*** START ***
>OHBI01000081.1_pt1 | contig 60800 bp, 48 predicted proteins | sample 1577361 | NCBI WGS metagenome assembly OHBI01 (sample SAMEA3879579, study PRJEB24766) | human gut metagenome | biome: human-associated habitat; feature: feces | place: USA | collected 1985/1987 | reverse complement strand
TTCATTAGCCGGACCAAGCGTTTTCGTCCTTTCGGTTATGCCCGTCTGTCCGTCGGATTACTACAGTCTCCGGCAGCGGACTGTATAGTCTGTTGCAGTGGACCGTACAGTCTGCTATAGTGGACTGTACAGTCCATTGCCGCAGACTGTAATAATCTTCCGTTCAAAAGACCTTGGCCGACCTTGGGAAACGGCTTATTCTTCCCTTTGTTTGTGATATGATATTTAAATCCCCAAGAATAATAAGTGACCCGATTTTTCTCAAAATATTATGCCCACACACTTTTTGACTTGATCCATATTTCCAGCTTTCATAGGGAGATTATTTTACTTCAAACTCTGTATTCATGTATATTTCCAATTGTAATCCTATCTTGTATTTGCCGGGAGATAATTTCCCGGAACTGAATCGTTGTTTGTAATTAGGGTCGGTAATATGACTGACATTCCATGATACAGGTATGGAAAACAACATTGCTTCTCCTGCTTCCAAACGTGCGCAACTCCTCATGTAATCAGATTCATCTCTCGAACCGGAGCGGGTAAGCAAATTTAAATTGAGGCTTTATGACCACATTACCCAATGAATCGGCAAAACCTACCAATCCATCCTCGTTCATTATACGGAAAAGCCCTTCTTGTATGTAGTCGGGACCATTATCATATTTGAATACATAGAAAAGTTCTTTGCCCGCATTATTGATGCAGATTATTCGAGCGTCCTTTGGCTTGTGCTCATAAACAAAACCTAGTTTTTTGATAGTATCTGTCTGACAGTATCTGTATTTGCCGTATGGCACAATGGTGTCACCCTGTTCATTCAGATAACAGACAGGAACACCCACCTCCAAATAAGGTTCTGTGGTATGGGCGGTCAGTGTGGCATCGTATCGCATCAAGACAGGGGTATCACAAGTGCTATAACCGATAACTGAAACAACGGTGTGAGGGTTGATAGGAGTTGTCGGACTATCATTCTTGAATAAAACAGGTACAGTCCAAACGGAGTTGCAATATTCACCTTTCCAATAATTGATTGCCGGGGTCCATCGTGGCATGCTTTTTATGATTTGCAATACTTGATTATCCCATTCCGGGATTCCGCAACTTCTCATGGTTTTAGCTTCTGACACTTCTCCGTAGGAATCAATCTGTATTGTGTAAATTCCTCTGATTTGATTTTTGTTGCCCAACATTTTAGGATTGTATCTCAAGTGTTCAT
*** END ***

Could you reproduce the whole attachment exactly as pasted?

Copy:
>OHBI01000081.1_pt1 | contig 60800 bp, 48 predicted proteins | sample 1577361 | NCBI WGS metagenome assembly OHBI01 (sample SAMEA3879579, study PRJEB24766) | human gut metagenome | biome: human-associated habitat; feature: feces | place: USA | collected 1985/1987 | reverse complement strand
TTCATTAGCCGGACCAAGCGTTTTCGTCCTTTCGGTTATGCCCGTCTGTCCGTCGGATTACTACAGTCTCCGGCAGCGGACTGTATAGTCTGTTGCAGTGGACCGTACAGTCTGCTATAGTGGACTGTACAGTCCATTGCCGCAGACTGTAATAATCTTCCGTTCAAAAGACCTTGGCCGACCTTGGGAAACGGCTTATTCTTCCCTTTGTTTGTGATATGATATTTAAATCCCCAAGAATAATAAGTGACCCGATTTTTCTCAAAATATTATGCCCACACACTTTTTGACTTGATCCATATTTCCAGCTTTCATAGGGAGATTATTTTACTTCAAACTCTGTATTCATGTATATTTCCAATTGTAATCCTATCTTGTATTTGCCGGGAGATAATTTCCCGGAACTGAATCGTTGTTTGTAATTAGGGTCGGTAATATGACTGACATTCCATGATACAGGTATGGAAAACAACATTGCTTCTCCTGCTTCCAAACGTGCGCAACTCCTCATGTAATCAGATTCATCTCTCGAACCGGAGCGGGTAAGCAAATTTAAATTGAGGCTTTATGACCACATTACCCAATGAATCGGCAAAACCTACCAATCCATCCTCGTTCATTATACGGAAAAGCCCTTCTTGTATGTAGTCGGGACCATTATCATATTTGAATACATAGAAAAGTTCTTTGCCCGCATTATTGATGCAGATTATTCGAGCGTCCTTTGGCTTGTGCTCATAAACAAAACCTAGTTTTTTGATAGTATCTGTCTGACAGTATCTGTATTTGCCGTATGGCACAATGGTGTCACCCTGTTCATTCAGATAACAGACAGGAACACCCACCTCCAAATAAGGTTCTGTGGTATGGGCGGTCAGTGTGGCATCGTATCGCATCAAGACAGGGGTATCACAAGTGCTATAACCGATAACTGAAACAACGGTGTGAGGGTTGATAGGAGTTGTCGGACTATCATTCTTGAATAAAACAGGTACAGTCCAAACGGAGTTGCAATATTCACCTTTCCAATAATTGATTGCCGGGGTCCATCGTGGCATGCTTTTTATGATTTGCAATACTTGATTATCCCATTCCGGGATTCCGCAACTTCTCATGGTTTTAGCTTCTGACACTTCTCCGTAGGAATCAATCTGTATTGTGTAAATTCCTCTGATTTGATTTTTGTTGCCCAACATTTTAGGATTGTATCTCAAGTGTTCAT